* On Destroying Books by JC Squire (1919) - an extreme way to downsize your library
It represents about 50% of the pieces I assembled as Possibles. So what didn’t make the cut and why?
The one that really got away was Buchhandlung by Flann O'Brien, a selection of really funny columns he wrote for The Irish Times about a proposed business in which people with too little time on their hands to actually read their books could pay to have important pages dog-eared, intriguing bookmarks included randomly, intelligent notes added to the margin, and fake dedications inscribed from the author. This was my favourite out of the whole darn shooting match, but the gatekeepers of O’Brien’s literary estate didn’t so much decline to be involved as simply refuse to answer copyright queries and so we had to drop it at the very last minute. Very disappointing, but I’d urge you to track it down in one of the The Best of compilations of his work. Here are the rest - do follow the links if you’d like to try them out for yourself.
Brief Notes on the Art and Manner of Arranging One’s Books by Georges Perec
An entertaining read centring on how to constantly maintain your home library at 361 books, but it goes on a bit and loses its flourish towards the end. Penguin have since brought it out in a slim volume of other short essays by Perec.
An anonymous essay from an 1859 edition of Fraser’s Magazine which is an early exploration of the concept that books do furnish a room. Pleasant, but a rather old-fashioned purple prosey style and too rambling.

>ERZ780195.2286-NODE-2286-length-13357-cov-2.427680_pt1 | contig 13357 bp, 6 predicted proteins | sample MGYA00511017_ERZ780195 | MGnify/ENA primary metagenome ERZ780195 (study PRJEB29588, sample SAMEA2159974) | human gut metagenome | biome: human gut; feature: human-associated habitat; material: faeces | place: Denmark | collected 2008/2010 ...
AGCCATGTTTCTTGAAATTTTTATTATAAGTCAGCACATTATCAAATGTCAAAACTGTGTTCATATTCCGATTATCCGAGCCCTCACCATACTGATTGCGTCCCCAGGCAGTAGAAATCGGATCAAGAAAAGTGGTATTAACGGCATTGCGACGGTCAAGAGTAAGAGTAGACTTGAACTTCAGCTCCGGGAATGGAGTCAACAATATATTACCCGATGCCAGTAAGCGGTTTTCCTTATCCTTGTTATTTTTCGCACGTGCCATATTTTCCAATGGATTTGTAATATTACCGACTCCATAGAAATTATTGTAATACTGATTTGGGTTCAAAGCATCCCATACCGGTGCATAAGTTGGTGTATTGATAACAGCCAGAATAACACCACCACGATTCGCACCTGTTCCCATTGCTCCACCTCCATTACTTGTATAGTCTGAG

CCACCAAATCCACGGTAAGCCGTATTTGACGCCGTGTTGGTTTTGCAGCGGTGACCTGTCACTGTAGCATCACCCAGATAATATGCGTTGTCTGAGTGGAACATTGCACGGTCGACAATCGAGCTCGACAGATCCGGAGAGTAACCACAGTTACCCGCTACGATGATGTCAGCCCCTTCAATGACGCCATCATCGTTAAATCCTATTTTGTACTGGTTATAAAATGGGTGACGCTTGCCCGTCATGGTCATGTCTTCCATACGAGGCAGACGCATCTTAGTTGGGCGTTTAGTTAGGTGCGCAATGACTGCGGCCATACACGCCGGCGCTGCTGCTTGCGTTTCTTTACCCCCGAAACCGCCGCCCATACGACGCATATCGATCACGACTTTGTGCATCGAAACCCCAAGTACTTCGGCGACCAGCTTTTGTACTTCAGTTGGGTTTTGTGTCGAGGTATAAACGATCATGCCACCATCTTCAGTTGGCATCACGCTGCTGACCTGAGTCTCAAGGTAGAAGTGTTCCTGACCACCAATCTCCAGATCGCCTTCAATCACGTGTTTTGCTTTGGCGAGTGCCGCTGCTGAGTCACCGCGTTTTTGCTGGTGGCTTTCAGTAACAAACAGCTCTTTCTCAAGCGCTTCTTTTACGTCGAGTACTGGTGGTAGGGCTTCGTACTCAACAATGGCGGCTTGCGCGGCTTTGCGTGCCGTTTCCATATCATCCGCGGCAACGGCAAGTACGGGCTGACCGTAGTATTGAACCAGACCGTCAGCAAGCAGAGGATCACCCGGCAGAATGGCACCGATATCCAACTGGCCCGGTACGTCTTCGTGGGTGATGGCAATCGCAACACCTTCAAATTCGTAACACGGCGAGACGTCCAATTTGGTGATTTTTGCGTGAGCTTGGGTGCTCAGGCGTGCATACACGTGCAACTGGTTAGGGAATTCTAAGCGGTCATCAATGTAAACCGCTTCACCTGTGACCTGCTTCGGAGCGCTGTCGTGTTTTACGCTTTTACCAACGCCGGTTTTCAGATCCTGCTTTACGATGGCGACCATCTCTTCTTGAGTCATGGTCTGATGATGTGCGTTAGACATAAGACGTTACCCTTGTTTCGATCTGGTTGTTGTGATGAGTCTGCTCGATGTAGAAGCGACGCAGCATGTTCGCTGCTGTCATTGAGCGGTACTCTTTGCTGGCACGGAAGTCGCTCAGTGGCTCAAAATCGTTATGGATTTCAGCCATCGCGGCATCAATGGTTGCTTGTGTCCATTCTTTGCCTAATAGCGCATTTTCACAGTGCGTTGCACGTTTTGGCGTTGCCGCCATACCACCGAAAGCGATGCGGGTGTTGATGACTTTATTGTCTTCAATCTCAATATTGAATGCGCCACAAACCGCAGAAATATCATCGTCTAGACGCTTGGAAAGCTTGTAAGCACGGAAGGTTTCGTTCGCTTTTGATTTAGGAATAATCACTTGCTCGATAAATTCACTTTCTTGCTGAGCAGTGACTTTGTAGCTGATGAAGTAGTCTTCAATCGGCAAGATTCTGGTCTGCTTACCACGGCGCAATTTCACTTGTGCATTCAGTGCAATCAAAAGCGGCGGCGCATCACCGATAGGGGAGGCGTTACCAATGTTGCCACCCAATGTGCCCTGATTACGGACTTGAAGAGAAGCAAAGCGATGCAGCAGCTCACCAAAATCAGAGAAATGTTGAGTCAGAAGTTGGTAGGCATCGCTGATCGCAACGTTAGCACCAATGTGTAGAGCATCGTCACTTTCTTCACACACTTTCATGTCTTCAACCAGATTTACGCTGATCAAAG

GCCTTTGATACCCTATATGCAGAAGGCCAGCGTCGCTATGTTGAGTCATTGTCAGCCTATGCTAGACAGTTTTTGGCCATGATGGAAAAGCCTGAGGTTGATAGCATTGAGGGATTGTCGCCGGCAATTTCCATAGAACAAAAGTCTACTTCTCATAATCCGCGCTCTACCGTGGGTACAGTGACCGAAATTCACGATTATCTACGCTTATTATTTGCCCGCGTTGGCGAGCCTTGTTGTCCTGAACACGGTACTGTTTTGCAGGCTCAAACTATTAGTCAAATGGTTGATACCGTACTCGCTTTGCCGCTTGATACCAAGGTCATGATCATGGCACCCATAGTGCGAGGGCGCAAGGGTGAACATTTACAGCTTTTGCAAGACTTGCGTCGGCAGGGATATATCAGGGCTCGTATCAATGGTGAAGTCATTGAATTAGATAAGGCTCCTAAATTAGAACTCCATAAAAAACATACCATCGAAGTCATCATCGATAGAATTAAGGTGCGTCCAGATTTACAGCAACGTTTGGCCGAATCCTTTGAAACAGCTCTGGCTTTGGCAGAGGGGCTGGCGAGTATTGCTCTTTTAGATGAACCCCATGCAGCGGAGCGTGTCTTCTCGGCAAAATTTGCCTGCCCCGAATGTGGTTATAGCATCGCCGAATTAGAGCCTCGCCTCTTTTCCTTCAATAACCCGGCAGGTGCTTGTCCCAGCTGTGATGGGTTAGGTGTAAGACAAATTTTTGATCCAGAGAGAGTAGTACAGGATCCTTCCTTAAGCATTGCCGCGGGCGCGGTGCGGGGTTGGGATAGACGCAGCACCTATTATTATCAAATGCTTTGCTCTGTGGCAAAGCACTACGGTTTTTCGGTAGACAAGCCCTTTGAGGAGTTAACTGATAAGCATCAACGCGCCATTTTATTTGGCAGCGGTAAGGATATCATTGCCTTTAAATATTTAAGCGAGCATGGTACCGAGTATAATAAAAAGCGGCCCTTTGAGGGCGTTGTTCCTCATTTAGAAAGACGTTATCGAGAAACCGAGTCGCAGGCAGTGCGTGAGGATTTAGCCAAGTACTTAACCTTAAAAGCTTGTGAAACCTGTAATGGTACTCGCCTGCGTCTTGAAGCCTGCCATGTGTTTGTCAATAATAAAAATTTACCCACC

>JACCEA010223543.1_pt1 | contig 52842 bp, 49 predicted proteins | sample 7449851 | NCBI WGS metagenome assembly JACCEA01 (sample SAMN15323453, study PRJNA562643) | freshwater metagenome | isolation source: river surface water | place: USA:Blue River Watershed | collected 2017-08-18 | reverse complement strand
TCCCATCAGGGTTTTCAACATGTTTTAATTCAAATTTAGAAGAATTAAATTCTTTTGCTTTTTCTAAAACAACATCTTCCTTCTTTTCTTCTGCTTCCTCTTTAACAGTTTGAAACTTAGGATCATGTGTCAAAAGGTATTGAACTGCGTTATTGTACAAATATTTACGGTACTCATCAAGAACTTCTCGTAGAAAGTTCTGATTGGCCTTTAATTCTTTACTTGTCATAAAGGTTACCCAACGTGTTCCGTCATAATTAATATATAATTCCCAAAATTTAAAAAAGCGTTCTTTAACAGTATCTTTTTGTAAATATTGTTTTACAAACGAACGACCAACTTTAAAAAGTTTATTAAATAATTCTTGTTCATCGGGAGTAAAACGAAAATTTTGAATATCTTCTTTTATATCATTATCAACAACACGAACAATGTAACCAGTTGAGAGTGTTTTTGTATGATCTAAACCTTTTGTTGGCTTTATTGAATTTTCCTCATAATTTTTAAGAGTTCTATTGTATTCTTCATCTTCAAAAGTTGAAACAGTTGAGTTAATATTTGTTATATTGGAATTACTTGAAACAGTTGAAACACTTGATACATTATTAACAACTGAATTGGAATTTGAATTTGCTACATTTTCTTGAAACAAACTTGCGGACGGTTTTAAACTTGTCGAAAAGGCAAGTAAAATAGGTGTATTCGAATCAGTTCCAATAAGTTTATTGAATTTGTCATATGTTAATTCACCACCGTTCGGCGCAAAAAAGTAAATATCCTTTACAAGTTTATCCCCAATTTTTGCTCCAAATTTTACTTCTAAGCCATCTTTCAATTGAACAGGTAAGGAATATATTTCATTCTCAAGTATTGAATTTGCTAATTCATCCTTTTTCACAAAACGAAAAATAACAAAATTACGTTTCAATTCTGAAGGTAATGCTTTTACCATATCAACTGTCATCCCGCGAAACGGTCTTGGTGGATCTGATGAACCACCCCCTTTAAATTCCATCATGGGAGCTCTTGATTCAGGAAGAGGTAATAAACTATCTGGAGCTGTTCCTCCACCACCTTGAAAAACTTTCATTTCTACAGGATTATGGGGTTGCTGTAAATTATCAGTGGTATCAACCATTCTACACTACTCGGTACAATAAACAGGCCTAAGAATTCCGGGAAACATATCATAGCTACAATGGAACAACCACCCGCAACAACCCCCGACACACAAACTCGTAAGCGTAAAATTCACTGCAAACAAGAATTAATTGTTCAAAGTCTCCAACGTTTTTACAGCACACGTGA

On Reading Old Books by William Hazlitt
As a classic essayist, I’d have liked to include him on the strength of his name alone, and this piece on rereading starts with the marvellous line “I hate to read new books”, but at 5,000 words it has the girth of a novella. Often anthologised.
Of Books by Michel de Montaigne
Another fine author with whom I’d like to be associated and useful in diluting the English-speaking bias of the book. But again, rather ponderous for these screen-soaked times.
To Read or Not to Read by Oscar Wilde
A letter by the great Oscar in the Pall Mall Gazette from 1886 about not only what books to read but what not to bother with. To be honest, I’m not sure why we didn’t include this. It’s very short and quite entertaining. Hey, that’s life.
The Bibliotaph: A Portrait Not Wholly Imaginery by Leon Vincent
Too like the poem on bibliomania already included as a must-have. And again, too long.
The Man of One Book by Isaac Disraeli
On the pros and cons of focusing on a few good books rather than fetishizing a high notch count on our bookshelves. Not too long, but a bit wishy-washy.
On Buying Old Books by Charles Brook
Worth including for the title of the collection it appears in alone, There's Pippins and Cheese To Come, but frankly too mild.
Reading at the Toilet by Holbrook Jackson
Part of his longer The Anatomy of Bibliomania which failed to deliver on what was a very promising title for an essay.